39. [...] I tried a new gluten free dinner roll recipe that turned out great! You can find the recipe here: Gluten Free Dinner Rolls. I wanted to coat the chicken with breading and decided to try something different. I crushed Chex [...]

  40. Does anyone know how many buns this makes and hom many calories per bun??

  41. I made these tonight for a neighborhood progressive dinner. Fabulous! I thought they were wonderful and my neighbors couldn’t stop talking about them…or eating them for that matter. I think some of the guys had atleast 4! I was hoping to have more left over…but one more sacrifice for putting a good word out about GF baked goods.

    I couldn’t get nice little balls using flour so I wet my hands a bit instead and that worked for me. Any sense of how that impacts things? It seemed to work out fine but I don’t know enough to know how both flouring your hands (thus getting extra flour on the dough) or wetting your hands (and getting extra water on the dough) can work.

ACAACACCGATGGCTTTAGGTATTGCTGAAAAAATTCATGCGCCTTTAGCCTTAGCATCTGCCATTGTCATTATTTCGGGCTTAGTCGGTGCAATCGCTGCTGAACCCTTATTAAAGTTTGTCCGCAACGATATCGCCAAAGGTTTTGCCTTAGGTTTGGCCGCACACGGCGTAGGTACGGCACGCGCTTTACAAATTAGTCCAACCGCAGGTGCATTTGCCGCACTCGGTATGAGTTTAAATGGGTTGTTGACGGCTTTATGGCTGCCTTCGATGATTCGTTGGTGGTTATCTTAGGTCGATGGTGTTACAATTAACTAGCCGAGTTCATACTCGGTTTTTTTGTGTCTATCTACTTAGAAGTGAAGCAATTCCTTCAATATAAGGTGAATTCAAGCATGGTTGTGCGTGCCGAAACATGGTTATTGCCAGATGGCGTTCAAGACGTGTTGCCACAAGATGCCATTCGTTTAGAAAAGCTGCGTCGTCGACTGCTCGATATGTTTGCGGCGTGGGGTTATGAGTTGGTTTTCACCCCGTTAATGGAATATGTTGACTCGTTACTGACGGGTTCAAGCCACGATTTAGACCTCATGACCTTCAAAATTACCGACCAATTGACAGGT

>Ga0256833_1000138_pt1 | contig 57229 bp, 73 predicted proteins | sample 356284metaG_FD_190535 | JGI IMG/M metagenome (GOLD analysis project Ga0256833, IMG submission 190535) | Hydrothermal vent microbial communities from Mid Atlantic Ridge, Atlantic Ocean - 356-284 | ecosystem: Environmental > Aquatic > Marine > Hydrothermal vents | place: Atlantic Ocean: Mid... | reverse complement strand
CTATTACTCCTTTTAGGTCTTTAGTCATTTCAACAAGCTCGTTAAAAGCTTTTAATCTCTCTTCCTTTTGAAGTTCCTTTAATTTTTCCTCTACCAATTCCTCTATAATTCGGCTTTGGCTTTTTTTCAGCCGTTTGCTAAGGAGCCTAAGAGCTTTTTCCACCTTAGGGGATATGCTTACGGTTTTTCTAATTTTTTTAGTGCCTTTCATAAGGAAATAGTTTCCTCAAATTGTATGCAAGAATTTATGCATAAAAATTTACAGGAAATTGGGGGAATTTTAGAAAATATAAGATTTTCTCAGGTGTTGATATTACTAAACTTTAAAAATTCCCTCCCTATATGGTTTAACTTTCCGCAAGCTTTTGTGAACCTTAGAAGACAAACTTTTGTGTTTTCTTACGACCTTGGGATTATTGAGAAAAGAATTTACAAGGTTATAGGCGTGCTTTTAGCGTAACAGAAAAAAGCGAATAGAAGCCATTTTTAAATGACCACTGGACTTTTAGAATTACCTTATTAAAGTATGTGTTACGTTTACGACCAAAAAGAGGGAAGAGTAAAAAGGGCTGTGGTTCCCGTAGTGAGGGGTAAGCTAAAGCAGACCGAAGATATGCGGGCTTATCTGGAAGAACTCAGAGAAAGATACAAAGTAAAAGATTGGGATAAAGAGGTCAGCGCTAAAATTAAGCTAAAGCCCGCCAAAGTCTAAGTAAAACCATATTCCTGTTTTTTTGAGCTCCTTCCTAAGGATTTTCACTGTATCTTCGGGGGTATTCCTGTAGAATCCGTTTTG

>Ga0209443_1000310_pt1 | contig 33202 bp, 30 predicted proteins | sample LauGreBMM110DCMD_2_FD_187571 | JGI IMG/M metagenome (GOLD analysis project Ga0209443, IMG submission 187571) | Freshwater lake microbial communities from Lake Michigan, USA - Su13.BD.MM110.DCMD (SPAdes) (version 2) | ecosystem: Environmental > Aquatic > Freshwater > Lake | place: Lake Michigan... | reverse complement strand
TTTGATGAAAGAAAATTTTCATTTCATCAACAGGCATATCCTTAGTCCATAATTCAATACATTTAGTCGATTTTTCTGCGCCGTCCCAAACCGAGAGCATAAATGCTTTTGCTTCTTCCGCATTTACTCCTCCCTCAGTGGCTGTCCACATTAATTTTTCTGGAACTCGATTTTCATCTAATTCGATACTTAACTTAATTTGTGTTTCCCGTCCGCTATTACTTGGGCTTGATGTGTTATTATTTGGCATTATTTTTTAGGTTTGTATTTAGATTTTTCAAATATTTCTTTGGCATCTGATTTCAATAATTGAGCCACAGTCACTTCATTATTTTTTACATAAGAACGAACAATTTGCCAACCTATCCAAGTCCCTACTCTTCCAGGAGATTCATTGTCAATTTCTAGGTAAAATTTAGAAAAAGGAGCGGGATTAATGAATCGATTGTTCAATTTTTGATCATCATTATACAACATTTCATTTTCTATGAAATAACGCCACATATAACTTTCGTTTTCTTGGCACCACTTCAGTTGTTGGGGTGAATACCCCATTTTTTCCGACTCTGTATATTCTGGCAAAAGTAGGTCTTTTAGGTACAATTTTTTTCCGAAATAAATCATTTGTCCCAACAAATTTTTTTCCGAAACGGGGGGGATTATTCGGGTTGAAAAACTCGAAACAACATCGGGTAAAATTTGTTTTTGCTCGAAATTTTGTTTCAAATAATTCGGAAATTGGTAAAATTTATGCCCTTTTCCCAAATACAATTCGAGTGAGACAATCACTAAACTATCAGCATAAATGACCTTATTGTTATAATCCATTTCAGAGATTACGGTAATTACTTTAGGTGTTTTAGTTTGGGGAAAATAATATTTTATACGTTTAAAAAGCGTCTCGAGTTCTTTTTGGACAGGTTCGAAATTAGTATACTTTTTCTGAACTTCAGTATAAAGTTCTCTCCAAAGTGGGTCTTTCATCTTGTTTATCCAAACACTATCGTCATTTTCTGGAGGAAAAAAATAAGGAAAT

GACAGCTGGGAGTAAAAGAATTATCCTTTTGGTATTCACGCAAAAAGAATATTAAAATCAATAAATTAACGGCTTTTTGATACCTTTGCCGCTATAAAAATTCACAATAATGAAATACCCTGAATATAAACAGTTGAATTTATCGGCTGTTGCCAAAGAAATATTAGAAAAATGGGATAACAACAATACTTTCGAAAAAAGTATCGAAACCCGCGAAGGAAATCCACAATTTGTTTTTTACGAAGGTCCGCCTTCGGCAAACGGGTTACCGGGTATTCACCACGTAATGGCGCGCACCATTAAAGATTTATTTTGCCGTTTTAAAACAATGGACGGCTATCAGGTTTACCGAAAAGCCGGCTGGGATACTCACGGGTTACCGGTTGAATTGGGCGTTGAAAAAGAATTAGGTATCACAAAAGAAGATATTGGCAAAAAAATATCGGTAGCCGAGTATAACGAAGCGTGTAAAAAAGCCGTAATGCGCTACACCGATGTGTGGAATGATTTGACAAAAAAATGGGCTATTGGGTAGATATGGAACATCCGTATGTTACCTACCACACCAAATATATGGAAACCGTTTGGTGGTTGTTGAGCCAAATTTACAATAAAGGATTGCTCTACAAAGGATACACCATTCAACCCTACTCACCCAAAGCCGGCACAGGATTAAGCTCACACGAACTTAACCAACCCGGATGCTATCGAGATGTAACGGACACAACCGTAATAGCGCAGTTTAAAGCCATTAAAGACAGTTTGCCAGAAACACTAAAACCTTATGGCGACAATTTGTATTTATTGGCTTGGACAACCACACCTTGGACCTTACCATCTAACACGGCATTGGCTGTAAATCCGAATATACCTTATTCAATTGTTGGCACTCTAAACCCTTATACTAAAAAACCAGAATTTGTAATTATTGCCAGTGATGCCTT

Anyway, thanks again for posting this. I was thrilled at the texture, the density, the flavor. Everything was excellent.

  42. Hi, made this recipe last year and recommended it then. Now I’m working on it for this year. Can’t wait to modify it to see if it makes a great orange roll. Happy Holidays… early.

  43. Hello, I was wondering if anyone has had success making the dough for the rolls in a breadmaker.

  44. I just tried these for my Thanksgiving meal and they did not turn out AT ALL. I don’t know what I did wrong, but the dough was sticky and wet and I could not possibly shape them with my hands, so I spooned them out onto the baking sheets. They did not rise at all before I put them in the oven. The ice did not melt in my oven in 5 minutes like the recipe says. I’ve baked lots of gluten free bread before and never had a disaster like this one. I’m so disappointed, because the pictures looked SO GOOD.

  45. These rolls are fabulous! The first time I made them, I accidentally omitted the potato starch. They came out more like scones than dinner rolls, but they were delicious.